Hello and welcome to
Prime Time Living
The official newsletter of The Essential Boomer
My most important podcast to date is finally published!
And… The companion FREE PDF –
I hope you are having a great spring so far.
I know this edition of Prime Time Living is conspicuously late. I must apologize. But, I have been spending all of my time researching, writing, and then producing my latest podcast, Heads Up Baby Boomers! This is the Wake Up Call That Could Save Your Life!
If any of you knows how to clone oneself then please, let me know.
There was so much information that I had to research that it took me weeks beyond my due date to finally get it published. I hope that you find value in it!
My next big podcast will be all about extended fasting. I’m sure that you’ve been hearing a lot about it. The potential benefits for both health extension AND the safe, effective, treatments for serious conditions such as cancer and diabetes is very exciting.
I will be focusing on the particulars of doing a 5-day fast using the FASTING MIMICKING DIET, (FMD). This is the basis of research from Valter Longo, PhD. He is a biochemist and professor of gerontology and biological sciences at the University of Southern California (USC).
CLICK HERE to watch OR listen to the interview that Rhonda Patrick PhD, did with him last year. It’s very good.
If you are interested in getting in on the fast-track for more information on this OR if you’d like to join me on a 5-day fasting challenge, using the FMD, then please sign up below.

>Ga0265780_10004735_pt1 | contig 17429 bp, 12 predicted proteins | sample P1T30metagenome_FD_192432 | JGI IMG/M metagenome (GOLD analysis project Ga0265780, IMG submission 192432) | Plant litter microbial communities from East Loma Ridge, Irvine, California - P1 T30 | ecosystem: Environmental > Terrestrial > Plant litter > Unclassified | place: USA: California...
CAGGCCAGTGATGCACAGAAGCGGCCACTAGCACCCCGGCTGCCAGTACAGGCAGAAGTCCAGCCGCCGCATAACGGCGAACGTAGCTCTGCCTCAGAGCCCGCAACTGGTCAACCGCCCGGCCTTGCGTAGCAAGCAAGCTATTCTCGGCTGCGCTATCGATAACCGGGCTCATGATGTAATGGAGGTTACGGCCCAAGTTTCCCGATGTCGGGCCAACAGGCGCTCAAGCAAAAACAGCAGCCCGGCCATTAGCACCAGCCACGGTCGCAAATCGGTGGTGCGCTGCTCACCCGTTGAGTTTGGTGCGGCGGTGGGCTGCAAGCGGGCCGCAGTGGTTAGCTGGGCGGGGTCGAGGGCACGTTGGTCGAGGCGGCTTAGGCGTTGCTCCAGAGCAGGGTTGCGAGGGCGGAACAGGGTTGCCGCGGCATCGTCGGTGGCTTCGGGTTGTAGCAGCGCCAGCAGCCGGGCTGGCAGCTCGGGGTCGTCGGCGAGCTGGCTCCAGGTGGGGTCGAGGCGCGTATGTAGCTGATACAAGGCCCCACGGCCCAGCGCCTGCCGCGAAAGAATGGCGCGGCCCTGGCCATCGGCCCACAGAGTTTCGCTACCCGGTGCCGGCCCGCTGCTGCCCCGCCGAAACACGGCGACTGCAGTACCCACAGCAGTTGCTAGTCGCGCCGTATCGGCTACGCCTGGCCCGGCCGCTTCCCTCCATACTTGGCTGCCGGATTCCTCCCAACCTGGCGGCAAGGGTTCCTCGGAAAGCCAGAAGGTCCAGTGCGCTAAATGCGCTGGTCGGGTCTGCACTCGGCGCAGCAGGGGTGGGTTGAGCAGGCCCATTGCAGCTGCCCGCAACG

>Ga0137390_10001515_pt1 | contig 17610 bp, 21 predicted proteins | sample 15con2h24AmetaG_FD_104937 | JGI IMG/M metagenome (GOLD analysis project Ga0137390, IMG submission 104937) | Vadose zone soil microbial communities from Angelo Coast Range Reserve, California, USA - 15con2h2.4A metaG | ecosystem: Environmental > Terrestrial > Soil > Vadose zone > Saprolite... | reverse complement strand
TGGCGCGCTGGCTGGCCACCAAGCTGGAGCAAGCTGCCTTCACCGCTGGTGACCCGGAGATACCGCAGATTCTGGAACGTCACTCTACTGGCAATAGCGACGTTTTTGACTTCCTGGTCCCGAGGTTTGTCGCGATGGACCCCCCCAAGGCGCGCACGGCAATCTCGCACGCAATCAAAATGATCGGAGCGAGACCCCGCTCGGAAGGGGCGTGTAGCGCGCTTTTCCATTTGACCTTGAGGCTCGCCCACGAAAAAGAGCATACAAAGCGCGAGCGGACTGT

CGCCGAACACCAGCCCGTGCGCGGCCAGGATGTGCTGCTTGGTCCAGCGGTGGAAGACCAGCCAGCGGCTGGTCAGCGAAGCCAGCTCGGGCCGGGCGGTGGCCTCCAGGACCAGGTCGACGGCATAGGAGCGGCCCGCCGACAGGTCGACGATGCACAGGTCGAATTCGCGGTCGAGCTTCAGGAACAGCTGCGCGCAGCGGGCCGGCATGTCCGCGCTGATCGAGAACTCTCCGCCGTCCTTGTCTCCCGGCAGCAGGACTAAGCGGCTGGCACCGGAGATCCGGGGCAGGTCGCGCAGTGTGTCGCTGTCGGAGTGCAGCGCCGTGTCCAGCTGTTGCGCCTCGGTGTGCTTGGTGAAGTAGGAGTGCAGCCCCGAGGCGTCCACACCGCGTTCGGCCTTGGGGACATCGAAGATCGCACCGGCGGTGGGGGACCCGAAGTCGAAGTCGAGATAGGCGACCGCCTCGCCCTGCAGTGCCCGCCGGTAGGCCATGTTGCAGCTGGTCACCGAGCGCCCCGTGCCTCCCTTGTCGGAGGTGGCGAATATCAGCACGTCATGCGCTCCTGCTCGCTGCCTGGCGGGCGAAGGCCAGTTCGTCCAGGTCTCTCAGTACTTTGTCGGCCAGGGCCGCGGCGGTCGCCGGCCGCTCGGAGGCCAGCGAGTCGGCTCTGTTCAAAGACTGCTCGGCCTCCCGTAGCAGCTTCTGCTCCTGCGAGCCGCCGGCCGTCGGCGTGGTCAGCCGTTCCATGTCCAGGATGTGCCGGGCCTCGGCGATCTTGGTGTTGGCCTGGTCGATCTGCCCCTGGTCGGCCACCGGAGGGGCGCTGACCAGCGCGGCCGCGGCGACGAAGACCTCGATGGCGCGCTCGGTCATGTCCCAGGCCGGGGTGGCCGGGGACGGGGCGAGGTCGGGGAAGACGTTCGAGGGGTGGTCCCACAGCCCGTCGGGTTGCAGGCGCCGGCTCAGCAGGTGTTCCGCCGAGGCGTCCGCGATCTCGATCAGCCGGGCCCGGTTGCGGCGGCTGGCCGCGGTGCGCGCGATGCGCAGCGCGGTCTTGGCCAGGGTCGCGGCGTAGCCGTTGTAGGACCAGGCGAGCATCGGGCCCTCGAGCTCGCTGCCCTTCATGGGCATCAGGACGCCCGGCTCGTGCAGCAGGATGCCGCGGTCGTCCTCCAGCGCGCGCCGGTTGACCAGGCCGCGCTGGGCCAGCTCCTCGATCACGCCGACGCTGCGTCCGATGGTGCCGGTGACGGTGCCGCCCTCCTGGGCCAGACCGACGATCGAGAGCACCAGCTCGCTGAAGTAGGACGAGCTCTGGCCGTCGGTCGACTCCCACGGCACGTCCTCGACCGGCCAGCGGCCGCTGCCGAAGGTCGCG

I hope that you enjoy this edition of Prime Time Living. As usual, it’s packed with many articles providing you the latest news and information on how to extend your health span as well as the treatment and prevention of the diseases associated with aging.
I’d love to get your feedback so I invite you to email me with your questions, comments, critiques and suggestions.
What’s New in Health Span
*CLICK ON THE ARROW TO EXPAND TO THE CONTENT!
Health Span Deep Dive with Rhonda Patrick PhD – Found My Fitness
Health Span Deep Dive with Rhonda Patrick PhD – foundmyfitness.com
In every Prime Time Living I provide a great video from my favorite source for the latest information on the science of health span, Rhonda Patrick PhD’s Found My Fitness.
Dr. Matthew Walker on Sleep for Enhancing Learning, Creativity, Immunity, and Glymphatic System
Matthew Walker, Ph.D., is a professor of neuroscience and psychology at the University of California, Berkeley, and serves as the Director of the Center for Human Sleep Science. Formerly, Dr. Walker served as a professor of psychiatry at the Harvard Medical School.
Walker’s research examines the impact of sleep on human health and disease. One area of interest focuses on identifying “vulnerability windows” during a person’s life that make them more susceptible to amyloid-beta deposition from loss of slow wave sleep and, subsequently, Alzheimer’s disease later in life.
Dr. Walker earned his undergraduate degree in neuroscience from the University of Nottingham, UK, and his Ph.D. in neurophysiology from the Medical Research Council, London, UK. He is the author of the New York Times best-selling book Why We Sleep: Unlocking the Power of Sleep and Dreams.
Check out my latest podcasts!
Healthspan Is More Important Than Lifespan, So Why Don’t More People Know About It?
While more and more people are taking an interest in aging and lifespan, awareness on healthspan lags (Figure 2). If you don’t know what healthspan means you aren’t alone. What is healthspan?
May 30, 2017